September 16, 2022 to February 28, 2023
In – HORACIO COPPOLA – Nocturnos – we present a selection of photos by the Master himself from different periods and places, in which night, gloom or projected shadow, have a leading role.
From the beginning of his career, Horacio Coppola experimented with the contrasts of light and shadow in his images. There is a self-portrait from 1928 (when he was still using a camera borrowed from his brother Armando, his mentor and his first teacher) which is surprising due to its audacity and technical competence. A large part of Coppola’s photographic work is marked by the use of shadows, whether environmental or punctual. His nocturnal urban landscapes are comparable (in ambition and quality) to those of other famous photographers, cultivators of night photography, from the early decades of the twentieth century.
“Sometimes, things are there. You just have to know how to look”. H.C.
“I was born on July 31st, 1906, in my parents’ bedroom, on the 2nd floor of the house built in 1901, designed and run by my father: Corrientes, 3060. I began my life as the tenth member in the bosom of a family of adults. I was offered a plural initiation, and at the same time I learned to walk and talk, listen to music, grow plants and cut flowers, be a craftsman in the widest and most diverse handling of instruments, including, over time the camera, raise and live with birds and the most varied kinds of animals, read and write and manage newspapers and books and know the existence of languages: Genoese, Italian, French, in the framework of Creole exercises; mechanics, arts, science, literature. My home: an already fulfilled organized world”. H.C.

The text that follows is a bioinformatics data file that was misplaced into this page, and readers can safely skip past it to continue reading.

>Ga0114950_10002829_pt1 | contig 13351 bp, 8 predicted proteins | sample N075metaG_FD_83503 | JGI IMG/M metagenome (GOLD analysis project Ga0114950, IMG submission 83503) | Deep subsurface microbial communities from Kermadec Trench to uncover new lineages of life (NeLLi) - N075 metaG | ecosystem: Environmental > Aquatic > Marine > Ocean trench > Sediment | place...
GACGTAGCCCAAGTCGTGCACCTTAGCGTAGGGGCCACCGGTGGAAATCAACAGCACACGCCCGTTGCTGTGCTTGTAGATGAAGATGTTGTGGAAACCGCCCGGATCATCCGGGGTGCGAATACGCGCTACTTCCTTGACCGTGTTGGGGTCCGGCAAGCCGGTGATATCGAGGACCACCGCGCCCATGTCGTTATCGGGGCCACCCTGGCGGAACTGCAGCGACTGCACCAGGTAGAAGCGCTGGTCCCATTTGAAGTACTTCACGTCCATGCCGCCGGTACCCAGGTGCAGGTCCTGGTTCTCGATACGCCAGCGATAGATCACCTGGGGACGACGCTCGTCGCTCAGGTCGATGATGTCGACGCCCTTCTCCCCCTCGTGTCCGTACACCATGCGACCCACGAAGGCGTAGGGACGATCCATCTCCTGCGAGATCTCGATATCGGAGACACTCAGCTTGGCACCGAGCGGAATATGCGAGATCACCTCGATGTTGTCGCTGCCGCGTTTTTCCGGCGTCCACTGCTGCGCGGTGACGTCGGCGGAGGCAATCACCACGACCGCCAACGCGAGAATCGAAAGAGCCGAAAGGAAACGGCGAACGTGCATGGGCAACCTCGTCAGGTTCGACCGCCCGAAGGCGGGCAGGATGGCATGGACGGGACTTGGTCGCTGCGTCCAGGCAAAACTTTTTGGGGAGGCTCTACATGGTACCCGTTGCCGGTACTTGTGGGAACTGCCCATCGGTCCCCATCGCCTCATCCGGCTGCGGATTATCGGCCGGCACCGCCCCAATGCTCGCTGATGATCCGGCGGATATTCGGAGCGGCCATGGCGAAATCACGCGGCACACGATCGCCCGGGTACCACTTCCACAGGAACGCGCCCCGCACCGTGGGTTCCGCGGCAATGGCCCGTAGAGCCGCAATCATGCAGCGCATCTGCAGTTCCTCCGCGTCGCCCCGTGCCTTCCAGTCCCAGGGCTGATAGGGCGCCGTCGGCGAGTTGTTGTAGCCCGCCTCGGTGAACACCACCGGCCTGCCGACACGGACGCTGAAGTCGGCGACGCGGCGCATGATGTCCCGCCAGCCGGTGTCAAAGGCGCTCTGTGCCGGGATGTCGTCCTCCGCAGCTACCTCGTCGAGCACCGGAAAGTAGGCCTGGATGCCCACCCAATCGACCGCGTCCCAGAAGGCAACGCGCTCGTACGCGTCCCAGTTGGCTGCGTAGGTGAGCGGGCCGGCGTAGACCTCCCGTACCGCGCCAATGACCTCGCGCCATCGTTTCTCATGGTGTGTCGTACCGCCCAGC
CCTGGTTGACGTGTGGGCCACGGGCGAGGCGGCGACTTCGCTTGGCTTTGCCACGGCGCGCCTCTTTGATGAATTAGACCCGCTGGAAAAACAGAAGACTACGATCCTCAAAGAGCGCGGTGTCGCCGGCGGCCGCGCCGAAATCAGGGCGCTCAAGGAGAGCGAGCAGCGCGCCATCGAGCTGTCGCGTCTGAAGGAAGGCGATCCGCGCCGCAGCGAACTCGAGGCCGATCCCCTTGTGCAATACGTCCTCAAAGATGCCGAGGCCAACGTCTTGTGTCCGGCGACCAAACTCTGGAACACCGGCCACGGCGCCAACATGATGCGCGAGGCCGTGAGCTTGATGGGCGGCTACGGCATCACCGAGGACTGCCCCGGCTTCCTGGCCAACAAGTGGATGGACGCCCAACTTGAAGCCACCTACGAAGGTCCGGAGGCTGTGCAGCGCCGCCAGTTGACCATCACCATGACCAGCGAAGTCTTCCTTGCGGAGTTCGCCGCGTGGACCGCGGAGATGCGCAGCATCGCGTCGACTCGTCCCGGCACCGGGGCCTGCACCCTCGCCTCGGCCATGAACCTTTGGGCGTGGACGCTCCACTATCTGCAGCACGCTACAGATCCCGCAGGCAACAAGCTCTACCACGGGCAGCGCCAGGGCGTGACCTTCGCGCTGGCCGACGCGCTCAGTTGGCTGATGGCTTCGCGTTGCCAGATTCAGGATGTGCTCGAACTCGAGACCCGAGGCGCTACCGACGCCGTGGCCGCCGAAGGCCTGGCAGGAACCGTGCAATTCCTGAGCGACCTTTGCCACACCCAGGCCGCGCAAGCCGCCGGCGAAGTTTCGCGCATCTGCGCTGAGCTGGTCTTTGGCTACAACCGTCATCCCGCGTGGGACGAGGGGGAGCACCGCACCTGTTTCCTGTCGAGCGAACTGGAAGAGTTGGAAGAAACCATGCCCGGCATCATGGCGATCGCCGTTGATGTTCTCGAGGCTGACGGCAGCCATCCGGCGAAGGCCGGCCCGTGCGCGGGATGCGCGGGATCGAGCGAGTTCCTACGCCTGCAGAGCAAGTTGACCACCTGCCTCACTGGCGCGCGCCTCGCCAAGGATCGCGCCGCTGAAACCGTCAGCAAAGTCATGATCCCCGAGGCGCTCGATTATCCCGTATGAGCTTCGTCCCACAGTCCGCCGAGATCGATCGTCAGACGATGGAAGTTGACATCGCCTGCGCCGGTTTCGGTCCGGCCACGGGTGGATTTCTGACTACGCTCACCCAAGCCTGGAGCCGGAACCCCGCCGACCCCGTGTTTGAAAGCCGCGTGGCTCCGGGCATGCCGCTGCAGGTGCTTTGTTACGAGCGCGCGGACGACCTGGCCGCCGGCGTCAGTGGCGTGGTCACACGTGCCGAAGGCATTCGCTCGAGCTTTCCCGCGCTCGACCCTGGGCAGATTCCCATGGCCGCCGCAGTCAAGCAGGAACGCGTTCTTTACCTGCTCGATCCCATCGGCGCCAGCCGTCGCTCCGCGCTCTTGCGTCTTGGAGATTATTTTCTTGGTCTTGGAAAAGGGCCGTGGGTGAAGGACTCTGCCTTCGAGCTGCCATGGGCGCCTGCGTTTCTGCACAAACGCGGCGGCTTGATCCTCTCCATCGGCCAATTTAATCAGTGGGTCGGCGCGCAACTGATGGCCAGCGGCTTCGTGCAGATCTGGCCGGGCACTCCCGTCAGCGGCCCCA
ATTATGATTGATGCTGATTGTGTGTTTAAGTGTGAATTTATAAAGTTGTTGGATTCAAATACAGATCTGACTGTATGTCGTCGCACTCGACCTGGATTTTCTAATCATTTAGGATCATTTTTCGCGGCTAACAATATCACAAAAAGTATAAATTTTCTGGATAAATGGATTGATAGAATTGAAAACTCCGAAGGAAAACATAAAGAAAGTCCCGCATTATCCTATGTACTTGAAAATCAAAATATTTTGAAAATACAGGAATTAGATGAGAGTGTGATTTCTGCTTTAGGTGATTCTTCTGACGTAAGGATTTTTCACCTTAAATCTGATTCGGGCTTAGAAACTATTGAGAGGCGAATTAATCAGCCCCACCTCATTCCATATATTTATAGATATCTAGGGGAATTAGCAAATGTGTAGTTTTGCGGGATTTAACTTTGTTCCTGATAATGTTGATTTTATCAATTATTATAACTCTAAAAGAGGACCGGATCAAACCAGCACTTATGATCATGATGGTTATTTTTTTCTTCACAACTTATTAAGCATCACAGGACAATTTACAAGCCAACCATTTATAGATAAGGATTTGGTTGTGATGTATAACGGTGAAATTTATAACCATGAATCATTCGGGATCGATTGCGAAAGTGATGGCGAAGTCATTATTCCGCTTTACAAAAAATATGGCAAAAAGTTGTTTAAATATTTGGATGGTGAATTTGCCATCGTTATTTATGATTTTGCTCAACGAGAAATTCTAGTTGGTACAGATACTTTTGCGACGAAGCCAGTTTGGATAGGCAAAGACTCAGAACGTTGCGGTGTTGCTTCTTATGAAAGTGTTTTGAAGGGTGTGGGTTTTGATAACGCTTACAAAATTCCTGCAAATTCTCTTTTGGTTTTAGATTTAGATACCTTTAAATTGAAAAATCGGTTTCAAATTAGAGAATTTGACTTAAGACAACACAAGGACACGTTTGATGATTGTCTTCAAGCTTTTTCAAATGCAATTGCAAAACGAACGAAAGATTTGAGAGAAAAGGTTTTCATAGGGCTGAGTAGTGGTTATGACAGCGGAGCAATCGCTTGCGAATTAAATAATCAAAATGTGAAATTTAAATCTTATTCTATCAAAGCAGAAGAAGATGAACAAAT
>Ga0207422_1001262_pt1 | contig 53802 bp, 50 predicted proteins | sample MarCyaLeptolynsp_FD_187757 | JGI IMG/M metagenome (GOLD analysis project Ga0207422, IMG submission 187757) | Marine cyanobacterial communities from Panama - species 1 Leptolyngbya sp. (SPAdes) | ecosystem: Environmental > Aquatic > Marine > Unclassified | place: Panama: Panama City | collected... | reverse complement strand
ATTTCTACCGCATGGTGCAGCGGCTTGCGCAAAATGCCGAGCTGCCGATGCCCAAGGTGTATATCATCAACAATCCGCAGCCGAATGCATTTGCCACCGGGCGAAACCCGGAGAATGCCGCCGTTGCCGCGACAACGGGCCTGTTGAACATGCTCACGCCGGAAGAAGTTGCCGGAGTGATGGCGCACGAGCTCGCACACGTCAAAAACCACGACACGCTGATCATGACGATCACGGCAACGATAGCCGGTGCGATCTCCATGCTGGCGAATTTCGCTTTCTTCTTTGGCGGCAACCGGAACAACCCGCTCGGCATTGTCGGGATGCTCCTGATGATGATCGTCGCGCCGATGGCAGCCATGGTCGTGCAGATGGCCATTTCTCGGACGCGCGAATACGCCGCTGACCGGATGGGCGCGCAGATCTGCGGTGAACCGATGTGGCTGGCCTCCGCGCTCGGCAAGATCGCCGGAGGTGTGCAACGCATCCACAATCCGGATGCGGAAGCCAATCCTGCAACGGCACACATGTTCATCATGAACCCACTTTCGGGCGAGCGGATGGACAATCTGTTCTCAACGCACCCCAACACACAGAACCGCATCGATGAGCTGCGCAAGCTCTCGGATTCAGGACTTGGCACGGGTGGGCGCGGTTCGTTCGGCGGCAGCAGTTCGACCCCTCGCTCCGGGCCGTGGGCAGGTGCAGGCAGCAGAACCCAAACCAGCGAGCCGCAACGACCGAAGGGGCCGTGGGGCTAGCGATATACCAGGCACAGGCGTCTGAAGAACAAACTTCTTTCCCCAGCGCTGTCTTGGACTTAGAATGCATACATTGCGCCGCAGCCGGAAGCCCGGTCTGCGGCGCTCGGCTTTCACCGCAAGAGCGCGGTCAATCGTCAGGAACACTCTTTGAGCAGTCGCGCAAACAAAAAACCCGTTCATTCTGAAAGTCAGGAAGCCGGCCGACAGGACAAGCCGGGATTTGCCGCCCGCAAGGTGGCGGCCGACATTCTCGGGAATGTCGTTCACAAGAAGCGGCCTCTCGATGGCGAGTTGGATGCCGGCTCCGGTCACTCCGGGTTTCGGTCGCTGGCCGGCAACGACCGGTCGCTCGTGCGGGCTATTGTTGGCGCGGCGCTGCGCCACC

Nocturne refers to certain artistic genres (pictorial, musical, literary, photographic) which initially only defined, in painting, those scenes set at night. In ancient art, before the seventeenth century, for technical or symbolic reasons, such scenes were not frequent. In the Renaissance some artists used chiaroscuro masterfully (Leonardo Da Vinci, for example). In Baroque painting Caravaggio and his followers (called Caravaggists or Tenebrists) adopted methods of violent light / shadow contrasts in order to accentuate the drama of their works; others, like Georges de La Tour, used original and ingenious ways (with candlelight, for example) to illuminate their characters. Rembrandt, Velázquez, Zurbarán, Vermeer and various other painters of that time masterfully used the contrasts of light. In the eighteenth and nineteenth centuries there were artists who continued and innovated in the use of light/shadow antagonism in visual arts. One of them, James McNeill Whistler (1834-1903) made night and shadows the main subject of a substantial part of his exquisite pictorial work. We owe him the name “nocturne”, with which he baptized several of his paintings. The name was extended to music, poetry and, of course, to photography, to which his work contributed so much. Whistler was born in North America, but his life was spent almost entirely between London and Paris. His first incursion into nocturnal painting was Nocturne: Blue and Gold, Valparaíso (1866-1874), which he painted on a strange trip to the port city to which he travelled – mysteriously – with the objective of helping Chile in the war against Spain. One of his most famous and emblematic works belongs to this period: Nocturne: Blue and Gold – Old Battersea Bridge, a view of the Thames focused on the presence of water, its reflections and those of some fireworks that descend from the sky with the Battersea Bridge dominating the pictorial surface and a boat and its oarsman passing below. The work is singular and enigmatic. It was very controversial and gave people a lot to talk about at that time. Whistler was not only an original and influential artist, he was also admired by relevant writers of his time: Mallarmé, Huysmans, Proust, Wilde – first his friend and later his enemy – with whom he competed in wit and arrogance.